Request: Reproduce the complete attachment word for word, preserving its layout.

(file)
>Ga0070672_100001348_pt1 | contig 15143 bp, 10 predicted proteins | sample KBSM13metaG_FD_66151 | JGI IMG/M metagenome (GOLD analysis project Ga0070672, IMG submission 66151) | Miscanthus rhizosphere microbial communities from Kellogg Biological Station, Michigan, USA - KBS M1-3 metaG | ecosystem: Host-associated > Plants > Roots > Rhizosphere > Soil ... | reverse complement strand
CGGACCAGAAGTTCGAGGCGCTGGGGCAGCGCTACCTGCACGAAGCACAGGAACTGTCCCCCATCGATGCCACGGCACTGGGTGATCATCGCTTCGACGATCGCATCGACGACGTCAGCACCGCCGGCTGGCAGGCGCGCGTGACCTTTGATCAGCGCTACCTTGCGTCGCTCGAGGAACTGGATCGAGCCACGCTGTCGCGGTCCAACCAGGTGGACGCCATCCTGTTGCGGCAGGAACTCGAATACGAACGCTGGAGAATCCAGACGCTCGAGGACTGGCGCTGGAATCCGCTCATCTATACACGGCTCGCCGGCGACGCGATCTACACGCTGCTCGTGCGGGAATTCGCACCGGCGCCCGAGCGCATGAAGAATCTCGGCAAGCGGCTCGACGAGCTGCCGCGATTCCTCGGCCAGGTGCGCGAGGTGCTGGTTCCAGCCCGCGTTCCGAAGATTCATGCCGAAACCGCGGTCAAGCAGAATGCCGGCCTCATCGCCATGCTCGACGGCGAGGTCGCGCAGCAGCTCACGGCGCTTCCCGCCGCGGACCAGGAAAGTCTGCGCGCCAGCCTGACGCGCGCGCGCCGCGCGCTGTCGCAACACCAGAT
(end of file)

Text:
>Ga0070672_100001348_pt1 | contig 15143 bp, 10 predicted proteins | sample KBSM13metaG_FD_66151 | JGI IMG/M metagenome (GOLD analysis project Ga0070672, IMG submission 66151) | Miscanthus rhizosphere microbial communities from Kellogg Biological Station, Michigan, USA - KBS M1-3 metaG | ecosystem: Host-associated > Plants > Roots > Rhizosphere > Soil ... | reverse complement strand
CGGACCAGAAGTTCGAGGCGCTGGGGCAGCGCTACCTGCACGAAGCACAGGAACTGTCCCCCATCGATGCCACGGCACTGGGTGATCATCGCTTCGACGATCGCATCGACGACGTCAGCACCGCCGGCTGGCAGGCGCGCGTGACCTTTGATCAGCGCTACCTTGCGTCGCTCGAGGAACTGGATCGAGCCACGCTGTCGCGGTCCAACCAGGTGGACGCCATCCTGTTGCGGCAGGAACTCGAATACGAACGCTGGAGAATCCAGACGCTCGAGGACTGGCGCTGGAATCCGCTCATCTATACACGGCTCGCCGGCGACGCGATCTACACGCTGCTCGTGCGGGAATTCGCACCGGCGCCCGAGCGCATGAAGAATCTCGGCAAGCGGCTCGACGAGCTGCCGCGATTCCTCGGCCAGGTGCGCGAGGTGCTGGTTCCAGCCCGCGTTCCGAAGATTCATGCCGAAACCGCGGTCAAGCAGAATGCCGGCCTCATCGCCATGCTCGACGGCGAGGTCGCGCAGCAGCTCACGGCGCTTCCCGCCGCGGACCAGGAAAGTCTGCGCGCCAGCCTGACGCGCGCGCGCCGCGCGCTGTCGCAACACCAGAT